A new study conducted at the Galveston National Laboratory at the  The University of Texas Medical Branch at Galveston (UTMB) has shown substantial benefit to combining monoclonal antibodies and the antiviral remdesivir against advanced Marburg virus. The study was published today in Nature Communications.
“Marburg is a highly virulent disease in the same family as the virus that causes Ebola. In Africa, patients often arrive to a physician very ill.  It was important to test whether a combination of therapies would work better with really sick people, said Tom Geisbert, a professor in the Department of Microbiology & Immunology at UTMB and the principal investigator for the study. “Our data suggests that this particular combination allowed for recovery when given at a very late stage of disease.”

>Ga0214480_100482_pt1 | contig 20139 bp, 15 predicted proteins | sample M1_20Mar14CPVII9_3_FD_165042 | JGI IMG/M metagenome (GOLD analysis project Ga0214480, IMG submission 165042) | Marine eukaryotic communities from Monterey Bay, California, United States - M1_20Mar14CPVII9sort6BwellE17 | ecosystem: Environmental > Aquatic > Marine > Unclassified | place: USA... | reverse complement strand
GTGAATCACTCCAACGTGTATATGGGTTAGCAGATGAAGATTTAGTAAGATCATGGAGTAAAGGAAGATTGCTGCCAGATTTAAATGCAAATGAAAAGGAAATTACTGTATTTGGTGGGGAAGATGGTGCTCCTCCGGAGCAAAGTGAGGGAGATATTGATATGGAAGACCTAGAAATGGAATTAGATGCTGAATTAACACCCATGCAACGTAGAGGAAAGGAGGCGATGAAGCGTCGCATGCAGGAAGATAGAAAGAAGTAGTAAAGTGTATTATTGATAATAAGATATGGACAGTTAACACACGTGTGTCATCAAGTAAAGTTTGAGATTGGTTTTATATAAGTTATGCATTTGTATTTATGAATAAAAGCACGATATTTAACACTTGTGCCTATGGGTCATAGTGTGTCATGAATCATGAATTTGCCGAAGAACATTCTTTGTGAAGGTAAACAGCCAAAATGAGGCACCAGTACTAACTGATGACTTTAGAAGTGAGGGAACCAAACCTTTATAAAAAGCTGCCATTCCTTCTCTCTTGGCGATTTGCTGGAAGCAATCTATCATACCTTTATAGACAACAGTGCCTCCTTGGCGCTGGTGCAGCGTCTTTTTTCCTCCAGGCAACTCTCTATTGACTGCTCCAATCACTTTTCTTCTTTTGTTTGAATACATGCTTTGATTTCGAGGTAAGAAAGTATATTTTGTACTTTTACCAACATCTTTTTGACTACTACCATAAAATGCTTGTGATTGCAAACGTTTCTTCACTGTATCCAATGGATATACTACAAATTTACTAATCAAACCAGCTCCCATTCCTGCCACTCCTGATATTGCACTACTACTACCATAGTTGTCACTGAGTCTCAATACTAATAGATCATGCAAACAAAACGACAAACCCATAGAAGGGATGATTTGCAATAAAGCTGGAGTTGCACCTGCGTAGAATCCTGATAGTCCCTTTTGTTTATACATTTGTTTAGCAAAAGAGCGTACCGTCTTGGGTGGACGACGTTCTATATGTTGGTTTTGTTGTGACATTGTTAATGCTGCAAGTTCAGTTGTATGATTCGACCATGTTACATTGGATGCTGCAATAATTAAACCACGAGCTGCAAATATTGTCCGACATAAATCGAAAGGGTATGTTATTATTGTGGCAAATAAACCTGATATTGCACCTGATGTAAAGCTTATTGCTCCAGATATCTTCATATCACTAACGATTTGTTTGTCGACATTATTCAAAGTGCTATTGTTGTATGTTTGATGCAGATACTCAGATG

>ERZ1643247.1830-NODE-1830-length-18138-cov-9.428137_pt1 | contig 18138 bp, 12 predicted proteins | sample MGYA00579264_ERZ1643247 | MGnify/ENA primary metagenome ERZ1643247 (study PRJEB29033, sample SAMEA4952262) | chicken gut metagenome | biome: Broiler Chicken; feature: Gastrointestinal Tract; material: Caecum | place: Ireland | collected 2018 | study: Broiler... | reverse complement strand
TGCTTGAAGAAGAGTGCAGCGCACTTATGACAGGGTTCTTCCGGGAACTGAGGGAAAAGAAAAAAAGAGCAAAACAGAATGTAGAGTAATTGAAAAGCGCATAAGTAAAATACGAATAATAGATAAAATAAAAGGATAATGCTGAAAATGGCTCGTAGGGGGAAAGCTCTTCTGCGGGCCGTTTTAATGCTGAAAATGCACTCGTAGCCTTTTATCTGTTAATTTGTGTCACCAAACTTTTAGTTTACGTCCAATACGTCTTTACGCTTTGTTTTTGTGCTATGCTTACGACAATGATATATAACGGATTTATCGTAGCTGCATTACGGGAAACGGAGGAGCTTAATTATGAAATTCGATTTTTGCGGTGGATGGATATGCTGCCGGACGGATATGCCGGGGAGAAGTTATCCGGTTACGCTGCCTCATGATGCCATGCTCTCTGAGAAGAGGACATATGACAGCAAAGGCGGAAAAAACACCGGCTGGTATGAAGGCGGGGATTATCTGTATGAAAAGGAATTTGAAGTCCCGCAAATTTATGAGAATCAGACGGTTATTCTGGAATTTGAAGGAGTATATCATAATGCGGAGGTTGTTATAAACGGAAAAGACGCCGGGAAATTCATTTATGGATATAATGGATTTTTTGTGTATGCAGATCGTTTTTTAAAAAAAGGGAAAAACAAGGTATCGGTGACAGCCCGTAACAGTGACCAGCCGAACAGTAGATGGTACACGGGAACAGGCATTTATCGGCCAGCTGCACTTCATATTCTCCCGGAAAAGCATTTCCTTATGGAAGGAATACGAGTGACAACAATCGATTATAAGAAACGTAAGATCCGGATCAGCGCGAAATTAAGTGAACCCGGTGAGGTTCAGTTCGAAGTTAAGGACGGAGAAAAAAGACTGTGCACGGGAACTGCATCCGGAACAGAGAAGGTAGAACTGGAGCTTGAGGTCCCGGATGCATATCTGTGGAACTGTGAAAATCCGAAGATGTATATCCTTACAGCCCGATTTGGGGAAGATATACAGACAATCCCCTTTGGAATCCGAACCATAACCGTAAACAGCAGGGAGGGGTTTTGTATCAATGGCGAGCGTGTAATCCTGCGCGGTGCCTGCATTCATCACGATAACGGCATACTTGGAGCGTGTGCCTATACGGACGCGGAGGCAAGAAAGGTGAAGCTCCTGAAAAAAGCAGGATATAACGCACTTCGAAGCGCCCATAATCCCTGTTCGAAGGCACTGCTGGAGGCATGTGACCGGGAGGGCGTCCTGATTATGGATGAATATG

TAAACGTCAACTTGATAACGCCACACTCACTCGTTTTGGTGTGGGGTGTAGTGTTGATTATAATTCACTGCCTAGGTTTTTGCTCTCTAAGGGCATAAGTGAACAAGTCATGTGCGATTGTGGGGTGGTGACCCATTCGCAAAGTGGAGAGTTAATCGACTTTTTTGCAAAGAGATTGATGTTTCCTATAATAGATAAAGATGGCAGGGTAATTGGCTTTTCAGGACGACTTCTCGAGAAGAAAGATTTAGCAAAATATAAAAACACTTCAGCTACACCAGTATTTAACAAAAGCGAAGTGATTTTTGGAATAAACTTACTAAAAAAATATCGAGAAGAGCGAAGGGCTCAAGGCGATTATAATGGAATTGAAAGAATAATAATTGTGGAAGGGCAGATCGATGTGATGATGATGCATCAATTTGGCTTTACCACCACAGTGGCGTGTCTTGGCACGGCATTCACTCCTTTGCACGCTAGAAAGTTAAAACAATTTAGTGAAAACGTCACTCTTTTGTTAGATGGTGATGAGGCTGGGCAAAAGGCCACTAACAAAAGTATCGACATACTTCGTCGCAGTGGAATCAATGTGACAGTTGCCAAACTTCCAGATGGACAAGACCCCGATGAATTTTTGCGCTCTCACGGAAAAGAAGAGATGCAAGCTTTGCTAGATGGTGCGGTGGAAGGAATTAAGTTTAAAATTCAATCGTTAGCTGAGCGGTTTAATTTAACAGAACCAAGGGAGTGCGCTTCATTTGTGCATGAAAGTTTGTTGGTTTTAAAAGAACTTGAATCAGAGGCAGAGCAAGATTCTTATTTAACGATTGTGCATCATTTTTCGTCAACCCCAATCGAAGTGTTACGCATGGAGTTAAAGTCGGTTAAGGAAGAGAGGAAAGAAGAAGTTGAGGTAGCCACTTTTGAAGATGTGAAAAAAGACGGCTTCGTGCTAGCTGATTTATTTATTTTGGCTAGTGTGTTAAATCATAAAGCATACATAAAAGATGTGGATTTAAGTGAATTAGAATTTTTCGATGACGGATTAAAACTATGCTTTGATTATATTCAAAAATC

Dr. Zachary A. Bornholdt, Senior Director of Antibody Discovery and Research for Mapp Biopharmaceutical and a co-author on the study, said, “Often small molecules and antibodies are positioned to compete with each other for a single therapeutic indication. Here we see the benefit of pursuing both treatment strategies in tandem and ultimately finding synergy upon combining both approaches together.”
Geisbert, Bornholdt and a large team at UTMB, Mapp Biopharmaceuticals and Gilead have been developing monoclonal antibody (mAbs) therapies to treat extremely dangerous viruses like Marburg and Ebola for several years.  The treatments have proven to be highly effective in laboratory studies and emergency use, particularly when delivered early in the disease course. 
In this study, using a rhesus model, treatment with monoclonal antibodies began six days post infection, a critical point in disease progression. The combination therapy with the antiviral remdesivir showed an 80 percent protection rate, indicating promise for treatment of advanced Marburg infections.


The study was supported by the Department of Health and Human Services, National Institutes of Health grant U19AI142785 and UC7AI094660 for BSL-4 operations support of the Galveston National Laboratory.